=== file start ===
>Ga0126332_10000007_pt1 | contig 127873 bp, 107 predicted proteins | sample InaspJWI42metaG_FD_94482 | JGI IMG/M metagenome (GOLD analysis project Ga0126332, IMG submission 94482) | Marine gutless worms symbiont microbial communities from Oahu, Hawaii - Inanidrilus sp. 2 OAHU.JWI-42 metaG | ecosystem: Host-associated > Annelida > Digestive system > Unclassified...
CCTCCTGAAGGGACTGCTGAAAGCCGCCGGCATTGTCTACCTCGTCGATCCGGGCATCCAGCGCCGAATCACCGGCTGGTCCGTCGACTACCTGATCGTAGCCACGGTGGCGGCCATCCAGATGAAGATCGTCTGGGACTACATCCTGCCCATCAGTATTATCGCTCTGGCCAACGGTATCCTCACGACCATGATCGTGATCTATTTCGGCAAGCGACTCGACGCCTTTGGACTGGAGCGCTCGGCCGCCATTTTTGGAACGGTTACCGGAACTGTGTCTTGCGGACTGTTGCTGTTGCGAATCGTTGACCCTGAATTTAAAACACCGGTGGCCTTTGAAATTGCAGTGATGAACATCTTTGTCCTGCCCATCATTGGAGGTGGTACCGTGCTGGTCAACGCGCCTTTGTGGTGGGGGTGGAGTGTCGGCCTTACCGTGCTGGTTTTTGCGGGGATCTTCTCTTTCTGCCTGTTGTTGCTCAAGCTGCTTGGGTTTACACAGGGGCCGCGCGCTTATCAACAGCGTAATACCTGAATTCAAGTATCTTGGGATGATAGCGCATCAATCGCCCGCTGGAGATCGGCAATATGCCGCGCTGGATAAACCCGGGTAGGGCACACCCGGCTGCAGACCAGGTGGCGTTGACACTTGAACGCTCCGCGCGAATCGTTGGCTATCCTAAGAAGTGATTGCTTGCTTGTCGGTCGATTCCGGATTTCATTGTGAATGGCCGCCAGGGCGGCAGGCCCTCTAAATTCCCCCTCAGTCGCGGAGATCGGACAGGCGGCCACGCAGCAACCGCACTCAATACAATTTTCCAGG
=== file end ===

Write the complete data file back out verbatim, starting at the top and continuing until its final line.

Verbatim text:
>Ga0126332_10000007_pt1 | contig 127873 bp, 107 predicted proteins | sample InaspJWI42metaG_FD_94482 | JGI IMG/M metagenome (GOLD analysis project Ga0126332, IMG submission 94482) | Marine gutless worms symbiont microbial communities from Oahu, Hawaii - Inanidrilus sp. 2 OAHU.JWI-42 metaG | ecosystem: Host-associated > Annelida > Digestive system > Unclassified...
CCTCCTGAAGGGACTGCTGAAAGCCGCCGGCATTGTCTACCTCGTCGATCCGGGCATCCAGCGCCGAATCACCGGCTGGTCCGTCGACTACCTGATCGTAGCCACGGTGGCGGCCATCCAGATGAAGATCGTCTGGGACTACATCCTGCCCATCAGTATTATCGCTCTGGCCAACGGTATCCTCACGACCATGATCGTGATCTATTTCGGCAAGCGACTCGACGCCTTTGGACTGGAGCGCTCGGCCGCCATTTTTGGAACGGTTACCGGAACTGTGTCTTGCGGACTGTTGCTGTTGCGAATCGTTGACCCTGAATTTAAAACACCGGTGGCCTTTGAAATTGCAGTGATGAACATCTTTGTCCTGCCCATCATTGGAGGTGGTACCGTGCTGGTCAACGCGCCTTTGTGGTGGGGGTGGAGTGTCGGCCTTACCGTGCTGGTTTTTGCGGGGATCTTCTCTTTCTGCCTGTTGTTGCTCAAGCTGCTTGGGTTTACACAGGGGCCGCGCGCTTATCAACAGCGTAATACCTGAATTCAAGTATCTTGGGATGATAGCGCATCAATCGCCCGCTGGAGATCGGCAATATGCCGCGCTGGATAAACCCGGGTAGGGCACACCCGGCTGCAGACCAGGTGGCGTTGACACTTGAACGCTCCGCGCGAATCGTTGGCTATCCTAAGAAGTGATTGCTTGCTTGTCGGTCGATTCCGGATTTCATTGTGAATGGCCGCCAGGGCGGCAGGCCCTCTAAATTCCCCCTCAGTCGCGGAGATCGGACAGGCGGCCACGCAGCAACCGCACTCAATACAATTTTCCAGG